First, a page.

Here is my method for assembling a Y-seam unit. (For this tutorial, I will refer to the pieces by their color and shape.)
I’ve included lots of photos and many instructions so that you can see and follow what I do and why. (I just don’t want you to think, “Is this what she means?” or “Is this the way it’s supposed to look?”) It may seem like a lot of steps for one unit, but, relax, after you’ve sewn a few, you’ll see how easy it really is and that you can do it!
After cutting out all of the pieces, mark each piece, on the wrong side, 1/4″ in from both sides at each corner.
Lay out the pieces, in their respective positions, wrong side down.
Flip the top triangle down over the left diamond. Align the raw edges.
(There will be a tiny overlap of the triangle piece.)
Align the pieces by inserting a pin into the intersecting mark at the top, left, corner of the beige triangle, then into the dark blue diamond so that it comes out at the intersecting mark on the opposite side of the diamond. Leave this pin in place for now. Insert another pin, at an angle, beside the first one to keep the pieces aligned.
Insert a pin into the intersecting mark at the vertex of the triangle (The corner opposite the long edge.) and into the corner mark of the dark blue diamond. Leave this pin in place for now. Insert another pin, at an angle, beside this aligning pin. If you wish, insert a pin in the middle of the two “holding” pins. (Sometimes fabric pieces can shift when pins are inserted. These “aligning” pins just act as a visual aide to assure that there has been no shifting when the other pins were inserted.)
When the pieces are pinned and ready to be sewn, remove the two aligning pins from the intersections. Insert the top, left corner of the unit, with the beige triangle on top, under the presser foot. Put your needle down, off the edge of the fabric. Sew to the intersecting mark. (I have found that my seams are more accurate when I sew to an intersection, rather than backstitching toward it and trying to land the needle exactly on the intersection.)
Lift the presser foot and rotate the unit 180 degrees so that the seam is now facing you. Sew 3 to 4 stitches to lock the seam. (I turn the unit so that I can see exactly where my needle is headed. Sometimes when I try to backstitch to secure the seam, I find the needle has drifted to one side of the seam or the other. This step insures flat seams when pressed.)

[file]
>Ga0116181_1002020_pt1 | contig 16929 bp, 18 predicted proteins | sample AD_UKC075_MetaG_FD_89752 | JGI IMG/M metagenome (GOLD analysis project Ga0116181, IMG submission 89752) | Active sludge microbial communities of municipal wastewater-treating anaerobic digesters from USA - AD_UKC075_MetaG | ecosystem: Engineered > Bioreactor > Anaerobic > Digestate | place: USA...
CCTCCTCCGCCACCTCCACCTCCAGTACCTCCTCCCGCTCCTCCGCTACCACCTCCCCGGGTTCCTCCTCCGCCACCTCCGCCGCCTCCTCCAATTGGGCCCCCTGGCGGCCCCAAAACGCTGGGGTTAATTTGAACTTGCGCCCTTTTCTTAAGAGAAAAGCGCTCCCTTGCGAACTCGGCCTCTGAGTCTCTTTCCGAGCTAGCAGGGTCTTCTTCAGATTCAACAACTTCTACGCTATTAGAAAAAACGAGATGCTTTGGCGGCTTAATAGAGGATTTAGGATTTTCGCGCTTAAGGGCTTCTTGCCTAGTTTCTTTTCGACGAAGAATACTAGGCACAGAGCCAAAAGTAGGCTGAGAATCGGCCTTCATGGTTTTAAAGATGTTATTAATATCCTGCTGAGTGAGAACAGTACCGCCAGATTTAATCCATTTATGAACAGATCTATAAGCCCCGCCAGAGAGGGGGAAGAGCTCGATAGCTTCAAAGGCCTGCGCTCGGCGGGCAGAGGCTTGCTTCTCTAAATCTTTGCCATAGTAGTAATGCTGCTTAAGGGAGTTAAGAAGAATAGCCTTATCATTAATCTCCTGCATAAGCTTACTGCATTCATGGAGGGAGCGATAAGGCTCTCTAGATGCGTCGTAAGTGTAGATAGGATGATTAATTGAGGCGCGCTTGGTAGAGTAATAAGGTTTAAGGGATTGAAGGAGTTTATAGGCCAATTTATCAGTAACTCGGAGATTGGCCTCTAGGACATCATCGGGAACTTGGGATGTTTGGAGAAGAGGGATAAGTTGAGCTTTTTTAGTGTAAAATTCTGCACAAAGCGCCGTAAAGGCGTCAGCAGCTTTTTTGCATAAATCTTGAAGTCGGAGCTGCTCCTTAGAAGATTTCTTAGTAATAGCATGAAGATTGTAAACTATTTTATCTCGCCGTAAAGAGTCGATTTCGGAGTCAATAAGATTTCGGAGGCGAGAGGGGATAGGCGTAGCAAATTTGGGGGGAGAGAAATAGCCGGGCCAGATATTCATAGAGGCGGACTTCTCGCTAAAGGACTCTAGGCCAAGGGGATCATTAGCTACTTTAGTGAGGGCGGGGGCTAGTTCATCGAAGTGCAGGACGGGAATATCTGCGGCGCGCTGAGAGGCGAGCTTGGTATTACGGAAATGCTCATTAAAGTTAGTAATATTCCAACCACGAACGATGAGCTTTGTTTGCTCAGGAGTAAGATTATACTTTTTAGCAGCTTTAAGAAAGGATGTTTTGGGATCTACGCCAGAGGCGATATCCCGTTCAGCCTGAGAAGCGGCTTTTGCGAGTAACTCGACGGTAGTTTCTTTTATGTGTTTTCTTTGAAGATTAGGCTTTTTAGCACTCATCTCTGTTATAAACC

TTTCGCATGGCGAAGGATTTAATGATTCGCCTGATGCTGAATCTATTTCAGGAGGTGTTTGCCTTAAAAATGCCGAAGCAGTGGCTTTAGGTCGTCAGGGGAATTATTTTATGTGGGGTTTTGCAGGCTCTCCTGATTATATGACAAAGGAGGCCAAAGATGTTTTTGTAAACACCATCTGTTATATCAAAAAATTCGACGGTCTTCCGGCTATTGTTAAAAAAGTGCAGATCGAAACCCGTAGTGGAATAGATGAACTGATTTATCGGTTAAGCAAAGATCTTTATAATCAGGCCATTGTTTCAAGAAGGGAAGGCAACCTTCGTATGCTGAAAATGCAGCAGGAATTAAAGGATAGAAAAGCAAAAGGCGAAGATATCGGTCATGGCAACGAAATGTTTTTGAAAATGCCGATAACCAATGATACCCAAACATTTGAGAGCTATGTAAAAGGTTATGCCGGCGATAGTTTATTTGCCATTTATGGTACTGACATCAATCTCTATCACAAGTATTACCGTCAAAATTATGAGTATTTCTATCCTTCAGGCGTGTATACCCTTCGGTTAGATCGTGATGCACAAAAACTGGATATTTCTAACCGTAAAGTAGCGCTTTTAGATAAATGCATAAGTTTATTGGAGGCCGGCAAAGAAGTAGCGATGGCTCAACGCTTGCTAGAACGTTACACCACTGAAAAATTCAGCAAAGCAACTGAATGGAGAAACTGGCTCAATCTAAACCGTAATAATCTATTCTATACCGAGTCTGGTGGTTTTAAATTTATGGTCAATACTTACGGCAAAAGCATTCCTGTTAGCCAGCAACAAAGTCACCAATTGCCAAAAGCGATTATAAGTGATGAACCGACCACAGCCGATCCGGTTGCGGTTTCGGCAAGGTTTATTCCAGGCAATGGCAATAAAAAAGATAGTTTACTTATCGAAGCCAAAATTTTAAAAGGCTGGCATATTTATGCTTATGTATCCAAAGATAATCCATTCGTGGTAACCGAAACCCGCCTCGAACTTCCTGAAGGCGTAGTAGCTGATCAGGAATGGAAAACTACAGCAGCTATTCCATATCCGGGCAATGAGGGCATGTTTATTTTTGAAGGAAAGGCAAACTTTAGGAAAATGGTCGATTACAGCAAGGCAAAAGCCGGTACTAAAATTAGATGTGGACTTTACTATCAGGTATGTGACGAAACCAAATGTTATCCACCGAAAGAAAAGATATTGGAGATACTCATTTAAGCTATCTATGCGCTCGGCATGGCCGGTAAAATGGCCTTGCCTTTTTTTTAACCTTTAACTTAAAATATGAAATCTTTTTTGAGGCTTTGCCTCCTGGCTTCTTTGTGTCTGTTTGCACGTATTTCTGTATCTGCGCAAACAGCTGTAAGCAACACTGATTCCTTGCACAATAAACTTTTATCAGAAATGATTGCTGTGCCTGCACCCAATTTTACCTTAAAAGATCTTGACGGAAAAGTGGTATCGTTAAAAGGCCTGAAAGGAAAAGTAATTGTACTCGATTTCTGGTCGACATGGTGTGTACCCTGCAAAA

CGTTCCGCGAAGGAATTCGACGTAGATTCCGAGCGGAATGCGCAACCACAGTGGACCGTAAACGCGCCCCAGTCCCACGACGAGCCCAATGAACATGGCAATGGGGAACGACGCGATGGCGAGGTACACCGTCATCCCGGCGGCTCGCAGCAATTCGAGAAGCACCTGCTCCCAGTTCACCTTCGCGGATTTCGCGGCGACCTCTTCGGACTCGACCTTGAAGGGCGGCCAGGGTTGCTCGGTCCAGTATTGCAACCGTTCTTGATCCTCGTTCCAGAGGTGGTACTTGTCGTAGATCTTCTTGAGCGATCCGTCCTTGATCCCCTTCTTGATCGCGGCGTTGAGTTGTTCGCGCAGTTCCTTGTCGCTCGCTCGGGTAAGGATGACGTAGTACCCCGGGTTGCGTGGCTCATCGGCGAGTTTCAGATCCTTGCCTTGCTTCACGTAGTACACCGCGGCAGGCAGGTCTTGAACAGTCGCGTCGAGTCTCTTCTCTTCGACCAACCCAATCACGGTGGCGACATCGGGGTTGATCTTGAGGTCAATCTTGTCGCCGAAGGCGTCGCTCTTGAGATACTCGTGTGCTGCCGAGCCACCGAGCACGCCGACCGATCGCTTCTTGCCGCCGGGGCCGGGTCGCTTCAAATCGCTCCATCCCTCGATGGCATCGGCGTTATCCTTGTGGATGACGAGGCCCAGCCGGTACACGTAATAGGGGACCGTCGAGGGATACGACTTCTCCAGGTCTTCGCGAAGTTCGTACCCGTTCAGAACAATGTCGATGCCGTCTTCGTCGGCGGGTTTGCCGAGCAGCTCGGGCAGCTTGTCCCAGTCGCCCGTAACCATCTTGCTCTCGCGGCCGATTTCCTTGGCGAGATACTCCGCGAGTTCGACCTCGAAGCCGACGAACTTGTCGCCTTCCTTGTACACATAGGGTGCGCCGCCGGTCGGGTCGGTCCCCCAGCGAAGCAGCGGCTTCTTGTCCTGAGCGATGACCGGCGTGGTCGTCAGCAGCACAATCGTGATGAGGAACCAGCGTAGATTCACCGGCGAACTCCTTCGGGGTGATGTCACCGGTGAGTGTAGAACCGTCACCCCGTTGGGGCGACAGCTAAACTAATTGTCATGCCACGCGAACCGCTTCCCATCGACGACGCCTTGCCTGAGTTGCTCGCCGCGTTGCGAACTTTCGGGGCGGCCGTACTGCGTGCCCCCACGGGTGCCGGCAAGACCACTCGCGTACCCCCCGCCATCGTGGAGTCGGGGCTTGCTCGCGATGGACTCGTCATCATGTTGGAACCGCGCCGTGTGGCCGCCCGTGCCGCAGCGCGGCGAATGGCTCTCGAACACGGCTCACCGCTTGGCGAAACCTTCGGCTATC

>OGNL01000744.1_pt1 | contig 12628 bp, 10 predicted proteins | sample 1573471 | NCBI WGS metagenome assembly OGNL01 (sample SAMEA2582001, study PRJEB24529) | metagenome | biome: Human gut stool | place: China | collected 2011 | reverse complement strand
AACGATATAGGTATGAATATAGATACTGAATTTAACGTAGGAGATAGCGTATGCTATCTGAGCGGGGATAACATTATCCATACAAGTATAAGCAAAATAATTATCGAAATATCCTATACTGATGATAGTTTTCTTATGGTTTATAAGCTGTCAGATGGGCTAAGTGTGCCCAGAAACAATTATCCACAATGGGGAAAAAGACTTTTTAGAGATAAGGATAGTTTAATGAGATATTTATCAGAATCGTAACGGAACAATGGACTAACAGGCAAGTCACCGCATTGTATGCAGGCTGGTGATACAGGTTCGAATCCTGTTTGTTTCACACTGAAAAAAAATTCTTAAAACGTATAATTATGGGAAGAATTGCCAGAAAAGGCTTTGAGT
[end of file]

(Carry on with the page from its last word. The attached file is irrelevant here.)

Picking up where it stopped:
Do not press the seam at this time. Lay the unit right side up and align the medium blue diamond in position.
Flip the medium blue diamond up and onto the pieced unit. Align the raw edges.
Insert a pin into the intersecting mark at the right corner of the diamond, and into mark at the top right corner of the beige triangle. Place a pin beside it as before. (Not pictured.)
Rotate the unit so that the left (dark blue) diamond is at the top, as shown. Insert a pin into the corner intersection of the medium blue diamond.
Fold back the seam allowance of the pieced section toward the dark blue diamond. Insert the pin into the beige triangle at the mark.
Place a pin beside this aligning pin. (I usually place the pin in the seam allowance to keep it out of the way as I sew.) Sew from the raw edge of the diamond tip to the corner mark. Turn and sew 3 or 4 stiches to lock the seam.
Open the unit and lay it right side up. Rotate it so that the unsewn seam between the diamonds is at the top.
Fold it in half and pull the triangle fabric back out of the way..
Insert a pin in the marks at the tips of the diamonds and pin beside it. Pull slightly on the beige triangle to pull the seam allowances out of the way. Insert a pin into the marks at the diamond corners. Be careful to not catch the beige triangle fabric with the pin. insert a pin to hold these seam allowances out of the way.
Sew from the edge of the diamond tips to the mark. Rotate and stich as before to lock the seam. Now, it’s time to press.
I like to finger-press the center seam open. Or use my Unusual Pressing Tool to get it flattened before pressing.
Then press the triangle seams toward the diamonds. This just helps keep the unit nice and flat.
I’ve tried pressing every seam open, but then the folds that are created at the center of the “Y” get tricky to lay flat.
I do not trim the “dog ears” or “Swallow tail” until the unit is sewn into a block. These little bits can actually help when lining up to other units.
As always, if you have any question about this, or any other tutorial, email me at firstname.lastname@example.org and I’ll be happy to help.